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Quickie logging class for lambasting

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Hello everyone. As part of my experimenting with simple templates and familiarizing myself with the STL I threw together this tiny logging class. I'd be grateful for any feedback, particularly in the areas of design. Is there something particularly limiting with this sort of thing? Is it a terrible idea? Is it not generic enough, or perhaps did I forget a scenario when taking things into consideration? I imagine there's quite a few copying nuances I don't know about that would cause headaches in actual use... This would likely be expanded to provide things like timestamping or log rotation. It'd also likely be used by a larger class which handles an entire app's logging or more generic file use.
#include <iostream>
#include <fstream>
#include <string>

using namespace std;
class   testlog {
//
// test log
//
// Handles logging to a particular file.
//
private:
        fstream         fd;
        string          filename;

public:
        testlog(string,int=0);
        ~testlog();

        template <typename T> ostream &operator<<(T in);
        bool                    is_filename(string);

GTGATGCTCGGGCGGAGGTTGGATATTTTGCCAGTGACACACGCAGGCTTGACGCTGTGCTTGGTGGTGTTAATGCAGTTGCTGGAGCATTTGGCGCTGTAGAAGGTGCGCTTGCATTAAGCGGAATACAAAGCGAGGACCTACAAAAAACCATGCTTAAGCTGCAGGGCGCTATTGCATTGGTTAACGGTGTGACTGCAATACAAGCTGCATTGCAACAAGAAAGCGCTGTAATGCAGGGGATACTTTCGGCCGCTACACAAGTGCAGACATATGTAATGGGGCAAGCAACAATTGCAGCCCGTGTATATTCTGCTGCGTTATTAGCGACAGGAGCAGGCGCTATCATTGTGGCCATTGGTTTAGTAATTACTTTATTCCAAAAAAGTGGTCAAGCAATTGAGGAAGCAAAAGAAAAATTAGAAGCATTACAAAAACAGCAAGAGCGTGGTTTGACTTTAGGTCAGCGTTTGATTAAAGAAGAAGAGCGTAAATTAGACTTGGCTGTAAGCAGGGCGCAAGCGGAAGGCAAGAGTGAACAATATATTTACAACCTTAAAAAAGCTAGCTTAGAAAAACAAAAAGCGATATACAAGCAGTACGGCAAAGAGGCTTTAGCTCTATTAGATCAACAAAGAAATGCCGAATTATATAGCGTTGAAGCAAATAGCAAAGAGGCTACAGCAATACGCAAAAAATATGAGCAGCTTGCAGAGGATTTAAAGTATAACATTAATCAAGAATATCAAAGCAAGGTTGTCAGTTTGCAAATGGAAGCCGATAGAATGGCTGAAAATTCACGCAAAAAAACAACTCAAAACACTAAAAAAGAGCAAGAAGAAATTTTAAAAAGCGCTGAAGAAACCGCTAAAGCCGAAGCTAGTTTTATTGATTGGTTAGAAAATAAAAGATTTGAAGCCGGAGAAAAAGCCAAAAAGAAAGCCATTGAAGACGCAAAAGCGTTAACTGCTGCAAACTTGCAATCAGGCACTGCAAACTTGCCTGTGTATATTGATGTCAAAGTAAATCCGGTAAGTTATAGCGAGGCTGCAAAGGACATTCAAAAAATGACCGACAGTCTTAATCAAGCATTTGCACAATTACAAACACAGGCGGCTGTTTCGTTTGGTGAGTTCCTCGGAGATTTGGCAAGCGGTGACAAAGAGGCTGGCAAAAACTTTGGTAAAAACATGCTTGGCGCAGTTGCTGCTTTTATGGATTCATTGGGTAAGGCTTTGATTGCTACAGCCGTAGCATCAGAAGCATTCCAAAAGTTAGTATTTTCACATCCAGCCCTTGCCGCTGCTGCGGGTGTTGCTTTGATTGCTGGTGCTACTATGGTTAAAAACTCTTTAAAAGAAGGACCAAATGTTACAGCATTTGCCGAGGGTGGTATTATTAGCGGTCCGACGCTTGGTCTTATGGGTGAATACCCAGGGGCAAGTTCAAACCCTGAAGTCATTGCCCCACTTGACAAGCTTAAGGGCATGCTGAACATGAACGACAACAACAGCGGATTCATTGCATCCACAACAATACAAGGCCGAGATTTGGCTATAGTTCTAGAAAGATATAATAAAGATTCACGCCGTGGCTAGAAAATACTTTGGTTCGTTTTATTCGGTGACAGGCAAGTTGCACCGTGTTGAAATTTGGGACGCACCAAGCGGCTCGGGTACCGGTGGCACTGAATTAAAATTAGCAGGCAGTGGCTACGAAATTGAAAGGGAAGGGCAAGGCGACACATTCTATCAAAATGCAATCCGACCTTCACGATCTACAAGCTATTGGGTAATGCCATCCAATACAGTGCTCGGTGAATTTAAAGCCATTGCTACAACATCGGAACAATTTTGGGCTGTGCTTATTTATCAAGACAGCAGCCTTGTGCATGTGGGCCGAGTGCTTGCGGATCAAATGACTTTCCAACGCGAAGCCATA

bool                    is_good();
};

testlog::~testlog(){
//
//
//
fd.close();
}

testlog::testlog(string infn, int append){
//
// testlog constructor
//
// Takes a filename, and an append flag.
//  Defaults to overwrite.
//
if (append){
        fd.open(infn.c_str(),iostream::out | iostream::app );
}else{
        fd.open(infn.c_str(),iostream::out);
}
filename=infn;
}

bool    testlog::is_filename(string in){
//
// testlog is_filename()
//
// Returns true if in == file opened for logging and is good.
//

return(in == filename && is_good());
}



bool    testlog::is_good(){
//
//
//
return(fd.good());
}


template <typename T>
        ostream &testlog::operator<<(T in){
        //
        // input operator.
        //
        // Takes input, and passes it along to fd.
        //
        fd << in;
        return(fd);
}

Thanks once again to everyone's help here, and any help to come. With some of the feedback from this I'll venture into something perhaps a little more involved.

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I haven't looked at your code yet, but if you want to look into a 'case study' for a logging class that uses STL, look no further than Fluid Studios - Logger Class. It should be of good use for you to study and see something a little bit more involved. All I have to say is that it is of great merit! it should have most of the things you are looking for - the timestamp and stuff, just look at how you can customize it. Use it as 'inspiration' [wink]

- Drew

[Edited by - Drew_Benton on March 9, 2005 1:00:09 AM]

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Quote:
Original post by Telastyn
Your second link has an extra " in it...